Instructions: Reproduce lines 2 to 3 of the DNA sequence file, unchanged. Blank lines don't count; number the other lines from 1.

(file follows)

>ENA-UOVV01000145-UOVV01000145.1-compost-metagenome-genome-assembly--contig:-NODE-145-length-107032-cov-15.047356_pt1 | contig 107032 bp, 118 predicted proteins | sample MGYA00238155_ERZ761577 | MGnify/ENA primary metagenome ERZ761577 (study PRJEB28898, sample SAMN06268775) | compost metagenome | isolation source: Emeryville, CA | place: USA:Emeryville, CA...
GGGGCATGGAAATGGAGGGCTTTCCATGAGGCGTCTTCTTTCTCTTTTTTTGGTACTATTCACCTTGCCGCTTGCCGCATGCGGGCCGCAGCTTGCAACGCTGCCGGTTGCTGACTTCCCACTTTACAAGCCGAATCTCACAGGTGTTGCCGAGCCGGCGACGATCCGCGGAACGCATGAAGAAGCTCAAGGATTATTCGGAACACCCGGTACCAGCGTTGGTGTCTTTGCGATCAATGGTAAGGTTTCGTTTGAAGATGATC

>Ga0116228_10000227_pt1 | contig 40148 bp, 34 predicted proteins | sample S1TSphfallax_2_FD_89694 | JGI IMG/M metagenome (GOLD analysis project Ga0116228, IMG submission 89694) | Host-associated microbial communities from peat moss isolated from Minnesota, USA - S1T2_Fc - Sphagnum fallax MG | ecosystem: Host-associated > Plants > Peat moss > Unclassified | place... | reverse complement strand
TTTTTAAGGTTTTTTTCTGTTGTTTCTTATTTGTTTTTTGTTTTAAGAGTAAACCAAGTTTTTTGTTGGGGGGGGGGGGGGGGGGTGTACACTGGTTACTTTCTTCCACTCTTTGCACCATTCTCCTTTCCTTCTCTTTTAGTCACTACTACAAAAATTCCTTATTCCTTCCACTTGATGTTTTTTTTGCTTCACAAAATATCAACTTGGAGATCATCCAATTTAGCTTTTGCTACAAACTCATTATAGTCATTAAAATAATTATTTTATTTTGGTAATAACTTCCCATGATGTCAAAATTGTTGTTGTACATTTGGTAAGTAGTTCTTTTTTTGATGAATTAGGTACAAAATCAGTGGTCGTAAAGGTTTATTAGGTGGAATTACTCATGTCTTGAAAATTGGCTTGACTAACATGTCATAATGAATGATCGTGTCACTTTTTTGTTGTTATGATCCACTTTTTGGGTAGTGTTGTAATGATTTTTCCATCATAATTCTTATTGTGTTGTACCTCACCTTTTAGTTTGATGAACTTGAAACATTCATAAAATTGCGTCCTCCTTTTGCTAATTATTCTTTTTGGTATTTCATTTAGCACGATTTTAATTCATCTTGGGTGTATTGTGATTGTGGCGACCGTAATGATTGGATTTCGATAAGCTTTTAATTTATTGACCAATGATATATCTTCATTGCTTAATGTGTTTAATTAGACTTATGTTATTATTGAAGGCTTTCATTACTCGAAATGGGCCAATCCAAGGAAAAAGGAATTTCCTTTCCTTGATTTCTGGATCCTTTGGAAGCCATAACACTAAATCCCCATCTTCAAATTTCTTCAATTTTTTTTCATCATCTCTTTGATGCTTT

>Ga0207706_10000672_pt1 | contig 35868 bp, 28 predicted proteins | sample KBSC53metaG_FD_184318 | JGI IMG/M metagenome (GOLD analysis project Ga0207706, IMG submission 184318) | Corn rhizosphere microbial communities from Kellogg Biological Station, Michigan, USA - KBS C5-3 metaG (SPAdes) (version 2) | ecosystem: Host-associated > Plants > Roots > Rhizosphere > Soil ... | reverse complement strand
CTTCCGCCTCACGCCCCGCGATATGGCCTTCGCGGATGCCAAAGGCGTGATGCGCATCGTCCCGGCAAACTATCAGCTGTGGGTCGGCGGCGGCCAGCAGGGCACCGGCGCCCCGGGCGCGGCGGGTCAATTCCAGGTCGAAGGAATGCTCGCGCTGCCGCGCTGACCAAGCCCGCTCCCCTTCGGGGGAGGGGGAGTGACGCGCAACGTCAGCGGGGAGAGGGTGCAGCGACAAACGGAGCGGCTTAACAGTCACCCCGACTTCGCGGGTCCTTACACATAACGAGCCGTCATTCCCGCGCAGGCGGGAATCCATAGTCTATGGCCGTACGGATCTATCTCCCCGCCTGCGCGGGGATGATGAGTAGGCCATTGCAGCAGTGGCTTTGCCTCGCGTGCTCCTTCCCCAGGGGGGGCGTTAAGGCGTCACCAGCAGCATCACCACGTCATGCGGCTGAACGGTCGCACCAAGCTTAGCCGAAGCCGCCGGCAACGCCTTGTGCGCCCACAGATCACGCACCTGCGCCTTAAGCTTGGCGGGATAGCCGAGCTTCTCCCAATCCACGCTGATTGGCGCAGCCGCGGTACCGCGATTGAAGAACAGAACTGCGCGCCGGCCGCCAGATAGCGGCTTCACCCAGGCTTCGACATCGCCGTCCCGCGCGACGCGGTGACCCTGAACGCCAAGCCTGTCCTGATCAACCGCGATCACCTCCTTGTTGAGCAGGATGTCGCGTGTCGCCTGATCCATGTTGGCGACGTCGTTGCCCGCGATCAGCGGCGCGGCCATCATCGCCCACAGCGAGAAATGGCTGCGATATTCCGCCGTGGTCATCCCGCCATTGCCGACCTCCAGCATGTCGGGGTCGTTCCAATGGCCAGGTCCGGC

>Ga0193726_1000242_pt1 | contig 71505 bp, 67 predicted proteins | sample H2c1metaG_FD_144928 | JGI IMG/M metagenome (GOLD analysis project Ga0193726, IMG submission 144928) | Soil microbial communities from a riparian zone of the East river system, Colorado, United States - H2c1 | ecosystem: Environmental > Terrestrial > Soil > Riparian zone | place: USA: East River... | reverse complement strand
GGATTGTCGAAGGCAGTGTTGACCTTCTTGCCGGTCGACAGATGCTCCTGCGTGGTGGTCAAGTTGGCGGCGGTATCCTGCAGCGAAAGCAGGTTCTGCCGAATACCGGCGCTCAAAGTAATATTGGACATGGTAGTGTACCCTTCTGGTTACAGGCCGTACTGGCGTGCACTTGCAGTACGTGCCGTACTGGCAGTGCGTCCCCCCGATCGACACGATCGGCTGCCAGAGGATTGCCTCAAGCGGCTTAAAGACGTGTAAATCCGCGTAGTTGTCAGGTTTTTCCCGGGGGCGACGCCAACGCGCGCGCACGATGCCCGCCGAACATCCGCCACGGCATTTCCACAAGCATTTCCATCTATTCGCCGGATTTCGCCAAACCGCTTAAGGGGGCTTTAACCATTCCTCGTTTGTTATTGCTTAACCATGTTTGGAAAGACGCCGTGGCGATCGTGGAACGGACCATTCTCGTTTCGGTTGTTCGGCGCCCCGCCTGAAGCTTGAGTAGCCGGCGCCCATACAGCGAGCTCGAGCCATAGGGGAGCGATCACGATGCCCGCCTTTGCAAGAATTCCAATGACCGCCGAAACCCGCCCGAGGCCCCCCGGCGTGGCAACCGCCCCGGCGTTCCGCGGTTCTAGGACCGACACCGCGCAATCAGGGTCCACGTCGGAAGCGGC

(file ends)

GGGGCATGGAAATGGAGGGCTTTCCATGAGGCGTCTTCTTTCTCTTTTTTTGGTACTATTCACCTTGCCGCTTGCCGCATGCGGGCCGCAGCTTGCAACGCTGCCGGTTGCTGACTTCCCACTTTACAAGCCGAATCTCACAGGTGTTGCCGAGCCGGCGACGATCCGCGGAACGCATGAAGAAGCTCAAGGATTATTCGGAACACCCGGTACCAGCGTTGGTGTCTTTGCGATCAATGGTAAGGTTTCGTTTGAAGATGATC

>Ga0116228_10000227_pt1 | contig 40148 bp, 34 predicted proteins | sample S1TSphfallax_2_FD_89694 | JGI IMG/M metagenome (GOLD analysis project Ga0116228, IMG submission 89694) | Host-associated microbial communities from peat moss isolated from Minnesota, USA - S1T2_Fc - Sphagnum fallax MG | ecosystem: Host-associated > Plants > Peat moss > Unclassified | place... | reverse complement strand